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In the present study, we have considered both the DM (Eq. (5)) and LM (Eq. (6)) prescriptions and in each case, the adopted mathematical profile for the overshoot diffusion coefficient reads (9)where the characteristic length z is given by z = fover × Hp × ln(Dcb)/2, Dmin is the value of the diffusion coefficient at the boundary z = z and p is an additional free parameters defining the slope of the exponential decrease of Dover with respect to z. Some examples of the z-dependence of the overshoot diffusion coefficient are illustrated in Fig. 1. Note that below Dmin we have assumed that Dover drops to zero, in contrast to Straniero et al. (2006) who do not consider a lower limit for vover, hence for Dover. So, with our prescription, the overshoot mixing is only taking place over the radial region defined by 0 ≤ zz. We note that Eq. (9) is just an extension of Eq. (2) from the original formulation of Herwig et al. (1997) which is recovered by setting p = 1 and fover = 0.02 and Dmin = 1 cm2/ s. Similarly, the default parameters used by Straniero et al. (2006) in their simulations correspond to p = 1 and fover = 0.2 and Dmin = 1 cm2/ s. We also point out that for a given value of Dcb, different parameters fover, Dmin and p can lead to similar profiles of Dover for zz. For example for Dcb = 1016 cm2/ s and p = 1, the same profile is obtained using (Dmin = 104 cm2/ s; fover = 0.25) or (Dmin = 1 cm2/ s; fover = 0.2) with the only difference that, in the former case, the diffusion coefficient drops to zero earlier, that is, when Dover reaches 104 cm2/ s.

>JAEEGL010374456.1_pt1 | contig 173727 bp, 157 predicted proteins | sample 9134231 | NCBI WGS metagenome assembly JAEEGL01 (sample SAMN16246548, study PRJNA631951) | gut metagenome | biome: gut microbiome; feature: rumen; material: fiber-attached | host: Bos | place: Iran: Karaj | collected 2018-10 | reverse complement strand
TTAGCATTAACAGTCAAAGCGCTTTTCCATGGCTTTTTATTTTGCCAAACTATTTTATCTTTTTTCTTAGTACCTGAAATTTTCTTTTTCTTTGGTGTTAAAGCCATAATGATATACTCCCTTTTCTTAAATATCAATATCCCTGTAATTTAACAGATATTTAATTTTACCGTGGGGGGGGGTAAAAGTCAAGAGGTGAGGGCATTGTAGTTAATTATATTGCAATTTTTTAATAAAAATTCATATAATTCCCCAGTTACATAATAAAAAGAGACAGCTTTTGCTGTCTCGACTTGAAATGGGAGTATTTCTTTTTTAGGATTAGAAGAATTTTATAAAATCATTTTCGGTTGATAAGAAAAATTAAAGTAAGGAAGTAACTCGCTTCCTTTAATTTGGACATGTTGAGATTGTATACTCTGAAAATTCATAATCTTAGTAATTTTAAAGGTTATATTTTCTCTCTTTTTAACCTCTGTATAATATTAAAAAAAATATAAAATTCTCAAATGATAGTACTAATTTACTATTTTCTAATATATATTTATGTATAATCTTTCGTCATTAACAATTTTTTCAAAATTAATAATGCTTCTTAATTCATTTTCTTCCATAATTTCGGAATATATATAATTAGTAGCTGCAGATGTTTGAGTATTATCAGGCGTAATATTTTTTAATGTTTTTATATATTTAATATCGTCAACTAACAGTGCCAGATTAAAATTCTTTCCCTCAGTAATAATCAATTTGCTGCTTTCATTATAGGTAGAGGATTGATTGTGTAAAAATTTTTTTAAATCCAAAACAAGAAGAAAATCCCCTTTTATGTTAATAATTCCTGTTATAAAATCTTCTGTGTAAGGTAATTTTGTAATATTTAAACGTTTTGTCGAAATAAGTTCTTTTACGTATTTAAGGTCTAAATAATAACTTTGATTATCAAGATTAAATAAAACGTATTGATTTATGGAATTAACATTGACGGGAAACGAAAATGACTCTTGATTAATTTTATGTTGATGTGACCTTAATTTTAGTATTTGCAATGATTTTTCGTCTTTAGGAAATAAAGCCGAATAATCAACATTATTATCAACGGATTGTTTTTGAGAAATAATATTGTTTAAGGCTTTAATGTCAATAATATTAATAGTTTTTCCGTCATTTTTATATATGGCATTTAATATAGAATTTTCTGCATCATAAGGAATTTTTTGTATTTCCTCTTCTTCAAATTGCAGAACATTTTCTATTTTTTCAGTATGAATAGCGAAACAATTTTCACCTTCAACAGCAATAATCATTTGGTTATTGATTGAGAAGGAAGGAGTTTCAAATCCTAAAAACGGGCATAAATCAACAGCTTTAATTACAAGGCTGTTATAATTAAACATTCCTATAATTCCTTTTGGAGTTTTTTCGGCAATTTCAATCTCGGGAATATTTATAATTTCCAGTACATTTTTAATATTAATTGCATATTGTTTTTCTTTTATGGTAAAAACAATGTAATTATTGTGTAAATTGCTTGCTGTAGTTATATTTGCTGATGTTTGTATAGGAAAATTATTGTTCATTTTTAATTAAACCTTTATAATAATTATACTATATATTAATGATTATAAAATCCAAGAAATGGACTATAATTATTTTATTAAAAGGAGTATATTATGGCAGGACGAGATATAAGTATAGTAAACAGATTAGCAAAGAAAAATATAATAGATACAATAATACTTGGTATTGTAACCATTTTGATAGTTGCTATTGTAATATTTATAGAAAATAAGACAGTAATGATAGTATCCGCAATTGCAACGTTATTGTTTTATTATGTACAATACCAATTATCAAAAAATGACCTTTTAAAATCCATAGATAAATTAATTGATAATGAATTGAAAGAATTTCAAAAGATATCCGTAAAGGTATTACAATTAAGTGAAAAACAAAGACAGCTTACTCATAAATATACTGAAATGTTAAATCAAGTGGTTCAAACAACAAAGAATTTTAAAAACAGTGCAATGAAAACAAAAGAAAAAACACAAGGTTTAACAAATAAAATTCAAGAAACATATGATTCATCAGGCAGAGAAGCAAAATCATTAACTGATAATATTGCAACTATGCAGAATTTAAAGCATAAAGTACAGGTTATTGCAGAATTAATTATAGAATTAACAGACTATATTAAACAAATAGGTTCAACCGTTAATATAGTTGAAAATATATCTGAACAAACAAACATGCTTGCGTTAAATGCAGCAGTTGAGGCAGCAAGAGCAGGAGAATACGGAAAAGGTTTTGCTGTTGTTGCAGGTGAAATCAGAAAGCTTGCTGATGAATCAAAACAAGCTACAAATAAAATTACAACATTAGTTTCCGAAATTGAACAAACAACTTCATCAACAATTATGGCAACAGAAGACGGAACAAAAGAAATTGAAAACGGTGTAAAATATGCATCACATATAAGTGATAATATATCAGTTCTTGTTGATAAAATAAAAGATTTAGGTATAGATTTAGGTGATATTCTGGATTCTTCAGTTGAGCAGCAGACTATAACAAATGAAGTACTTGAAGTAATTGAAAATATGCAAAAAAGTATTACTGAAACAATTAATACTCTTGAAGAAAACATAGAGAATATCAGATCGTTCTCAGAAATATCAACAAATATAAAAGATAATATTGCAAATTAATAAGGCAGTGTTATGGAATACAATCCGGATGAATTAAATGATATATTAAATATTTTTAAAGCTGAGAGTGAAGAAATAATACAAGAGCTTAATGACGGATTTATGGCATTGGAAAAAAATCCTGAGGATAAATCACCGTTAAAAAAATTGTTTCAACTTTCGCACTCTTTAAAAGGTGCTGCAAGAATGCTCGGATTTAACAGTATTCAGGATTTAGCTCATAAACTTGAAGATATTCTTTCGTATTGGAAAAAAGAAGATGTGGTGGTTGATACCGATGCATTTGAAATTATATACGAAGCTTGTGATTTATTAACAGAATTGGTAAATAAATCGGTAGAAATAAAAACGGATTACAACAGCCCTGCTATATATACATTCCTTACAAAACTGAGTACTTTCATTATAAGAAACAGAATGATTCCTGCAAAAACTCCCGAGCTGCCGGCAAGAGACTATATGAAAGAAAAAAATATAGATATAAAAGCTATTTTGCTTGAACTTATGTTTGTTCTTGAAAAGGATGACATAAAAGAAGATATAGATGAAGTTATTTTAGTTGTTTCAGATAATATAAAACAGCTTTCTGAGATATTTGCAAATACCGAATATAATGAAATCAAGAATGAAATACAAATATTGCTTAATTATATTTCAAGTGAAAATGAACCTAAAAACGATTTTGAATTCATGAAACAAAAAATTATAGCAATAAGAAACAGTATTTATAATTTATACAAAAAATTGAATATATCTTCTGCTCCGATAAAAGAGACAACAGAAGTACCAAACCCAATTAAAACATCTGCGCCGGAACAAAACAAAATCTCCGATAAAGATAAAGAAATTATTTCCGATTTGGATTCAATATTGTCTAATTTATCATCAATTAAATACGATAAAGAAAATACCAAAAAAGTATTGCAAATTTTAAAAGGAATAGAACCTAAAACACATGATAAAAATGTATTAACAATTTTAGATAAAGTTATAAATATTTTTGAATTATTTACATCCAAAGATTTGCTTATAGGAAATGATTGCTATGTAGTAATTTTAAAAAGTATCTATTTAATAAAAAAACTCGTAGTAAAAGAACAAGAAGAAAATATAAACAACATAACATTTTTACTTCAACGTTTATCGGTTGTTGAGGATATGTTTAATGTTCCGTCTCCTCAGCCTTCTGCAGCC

We also stress that at the time of maximum deepening of the convective envelope during the 3DUP, the size of the CO core is 0.3–0.4 R for our 2 M model. This number slightly varies with the mixing parameters (which impact the efficiency of the 3DUP) but remains always of the same order of magnitude as R. As a consequence, using unrealistically large values of fover can lead to proton mixing well below the convective envelope and induce a substantial reduction of the CO core size eventually leading to convergence issues. In practice, values of fover larger than typically 0.1 can hardly be considered in our model star.